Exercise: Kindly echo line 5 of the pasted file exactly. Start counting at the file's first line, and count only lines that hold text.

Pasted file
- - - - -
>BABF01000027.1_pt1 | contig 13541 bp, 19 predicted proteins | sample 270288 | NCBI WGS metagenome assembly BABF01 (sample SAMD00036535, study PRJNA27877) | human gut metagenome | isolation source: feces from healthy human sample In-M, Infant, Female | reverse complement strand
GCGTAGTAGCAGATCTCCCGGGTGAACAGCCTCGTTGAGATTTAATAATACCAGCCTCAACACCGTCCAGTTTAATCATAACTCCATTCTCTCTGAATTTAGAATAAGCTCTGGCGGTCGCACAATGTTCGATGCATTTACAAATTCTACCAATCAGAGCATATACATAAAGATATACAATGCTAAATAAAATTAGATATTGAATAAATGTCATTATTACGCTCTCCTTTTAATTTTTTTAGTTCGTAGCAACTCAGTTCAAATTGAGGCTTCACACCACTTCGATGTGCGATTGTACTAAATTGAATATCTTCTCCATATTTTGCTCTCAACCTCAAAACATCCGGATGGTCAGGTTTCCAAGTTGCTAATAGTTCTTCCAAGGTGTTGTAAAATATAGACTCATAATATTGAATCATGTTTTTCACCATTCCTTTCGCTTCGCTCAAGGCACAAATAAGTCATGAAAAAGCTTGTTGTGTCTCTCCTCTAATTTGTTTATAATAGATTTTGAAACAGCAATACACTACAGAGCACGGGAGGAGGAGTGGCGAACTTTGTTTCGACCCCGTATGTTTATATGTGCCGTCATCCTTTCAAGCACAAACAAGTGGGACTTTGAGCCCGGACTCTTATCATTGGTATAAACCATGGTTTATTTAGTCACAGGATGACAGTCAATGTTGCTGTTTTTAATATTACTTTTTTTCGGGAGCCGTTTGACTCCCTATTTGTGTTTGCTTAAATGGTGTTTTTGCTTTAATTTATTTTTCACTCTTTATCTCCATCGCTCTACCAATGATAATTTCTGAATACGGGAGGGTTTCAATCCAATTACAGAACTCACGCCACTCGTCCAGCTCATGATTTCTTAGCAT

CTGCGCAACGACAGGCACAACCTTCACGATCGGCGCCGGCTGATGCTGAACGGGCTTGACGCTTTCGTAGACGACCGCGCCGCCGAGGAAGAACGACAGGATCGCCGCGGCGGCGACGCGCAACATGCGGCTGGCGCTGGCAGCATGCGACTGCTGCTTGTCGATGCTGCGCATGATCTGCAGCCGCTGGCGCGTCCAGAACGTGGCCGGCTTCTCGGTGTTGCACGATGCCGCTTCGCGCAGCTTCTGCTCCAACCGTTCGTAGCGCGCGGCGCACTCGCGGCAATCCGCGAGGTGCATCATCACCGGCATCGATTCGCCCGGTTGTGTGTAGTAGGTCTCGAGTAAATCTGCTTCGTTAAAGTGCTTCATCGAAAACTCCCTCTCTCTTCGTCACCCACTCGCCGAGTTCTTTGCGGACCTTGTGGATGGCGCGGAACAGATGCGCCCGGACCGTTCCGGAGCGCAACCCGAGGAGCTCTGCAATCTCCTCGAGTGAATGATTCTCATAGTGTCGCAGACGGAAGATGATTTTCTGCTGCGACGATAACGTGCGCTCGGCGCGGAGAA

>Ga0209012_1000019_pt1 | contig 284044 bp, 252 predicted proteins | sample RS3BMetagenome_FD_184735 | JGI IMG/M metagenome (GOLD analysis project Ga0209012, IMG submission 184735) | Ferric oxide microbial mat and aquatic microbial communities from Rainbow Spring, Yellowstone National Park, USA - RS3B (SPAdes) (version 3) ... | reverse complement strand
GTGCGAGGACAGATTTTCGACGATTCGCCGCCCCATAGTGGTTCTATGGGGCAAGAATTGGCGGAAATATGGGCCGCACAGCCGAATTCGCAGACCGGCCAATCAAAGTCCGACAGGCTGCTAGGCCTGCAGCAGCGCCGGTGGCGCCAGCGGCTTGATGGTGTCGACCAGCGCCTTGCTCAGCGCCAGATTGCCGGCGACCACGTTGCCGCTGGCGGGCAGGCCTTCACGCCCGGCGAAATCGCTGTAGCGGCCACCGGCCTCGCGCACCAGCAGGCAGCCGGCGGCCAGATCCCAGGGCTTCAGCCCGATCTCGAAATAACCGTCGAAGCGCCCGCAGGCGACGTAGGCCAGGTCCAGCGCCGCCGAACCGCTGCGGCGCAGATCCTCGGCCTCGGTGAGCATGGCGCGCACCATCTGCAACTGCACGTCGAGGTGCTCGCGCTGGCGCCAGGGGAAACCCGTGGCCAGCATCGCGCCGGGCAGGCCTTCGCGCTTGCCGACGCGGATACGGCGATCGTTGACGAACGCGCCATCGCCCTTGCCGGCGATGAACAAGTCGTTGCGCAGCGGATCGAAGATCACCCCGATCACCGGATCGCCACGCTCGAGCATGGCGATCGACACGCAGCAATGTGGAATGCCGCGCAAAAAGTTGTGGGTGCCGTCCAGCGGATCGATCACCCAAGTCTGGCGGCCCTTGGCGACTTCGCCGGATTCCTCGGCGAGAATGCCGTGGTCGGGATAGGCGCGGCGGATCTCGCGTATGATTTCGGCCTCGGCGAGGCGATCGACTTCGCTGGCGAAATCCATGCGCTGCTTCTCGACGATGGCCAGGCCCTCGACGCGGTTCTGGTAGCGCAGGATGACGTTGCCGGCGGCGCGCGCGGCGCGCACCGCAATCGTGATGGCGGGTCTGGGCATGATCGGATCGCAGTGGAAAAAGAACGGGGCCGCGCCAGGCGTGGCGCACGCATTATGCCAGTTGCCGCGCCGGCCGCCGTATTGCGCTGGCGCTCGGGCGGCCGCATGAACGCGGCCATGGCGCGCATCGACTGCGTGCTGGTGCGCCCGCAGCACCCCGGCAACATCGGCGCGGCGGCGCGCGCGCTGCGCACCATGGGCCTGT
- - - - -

GTGCGAGGACAGATTTTCGACGATTCGCCGCCCCATAGTGGTTCTATGGGGCAAGAATTGGCGGAAATATGGGCCGCACAGCCGAATTCGCAGACCGGCCAATCAAAGTCCGACAGGCTGCTAGGCCTGCAGCAGCGCCGGTGGCGCCAGCGGCTTGATGGTGTCGACCAGCGCCTTGCTCAGCGCCAGATTGCCGGCGACCACGTTGCCGCTGGCGGGCAGGCCTTCACGCCCGGCGAAATCGCTGTAGCGGCCACCGGCCTCGCGCACCAGCAGGCAGCCGGCGGCCAGATCCCAGGGCTTCAGCCCGATCTCGAAATAACCGTCGAAGCGCCCGCAGGCGACGTAGGCCAGGTCCAGCGCCGCCGAACCGCTGCGGCGCAGATCCTCGGCCTCGGTGAGCATGGCGCGCACCATCTGCAACTGCACGTCGAGGTGCTCGCGCTGGCGCCAGGGGAAACCCGTGGCCAGCATCGCGCCGGGCAGGCCTTCGCGCTTGCCGACGCGGATACGGCGATCGTTGACGAACGCGCCATCGCCCTTGCCGGCGATGAACAAGTCGTTGCGCAGCGGATCGAAGATCACCCCGATCACCGGATCGCCACGCTCGAGCATGGCGATCGACACGCAGCAATGTGGAATGCCGCGCAAAAAGTTGTGGGTGCCGTCCAGCGGATCGATCACCCAAGTCTGGCGGCCCTTGGCGACTTCGCCGGATTCCTCGGCGAGAATGCCGTGGTCGGGATAGGCGCGGCGGATCTCGCGTATGATTTCGGCCTCGGCGAGGCGATCGACTTCGCTGGCGAAATCCATGCGCTGCTTCTCGACGATGGCCAGGCCCTCGACGCGGTTCTGGTAGCGCAGGATGACGTTGCCGGCGGCGCGCGCGGCGCGCACCGCAATCGTGATGGCGGGTCTGGGCATGATCGGATCGCAGTGGAAAAAGAACGGGGCCGCGCCAGGCGTGGCGCACGCATTATGCCAGTTGCCGCGCCGGCCGCCGTATTGCGCTGGCGCTCGGGCGGCCGCATGAACGCGGCCATGGCGCGCATCGACTGCGTGCTGGTGCGCCCGCAGCACCCCGGCAACATCGGCGCGGCGGCGCGCGCGCTGCGCACCATGGGCCTGT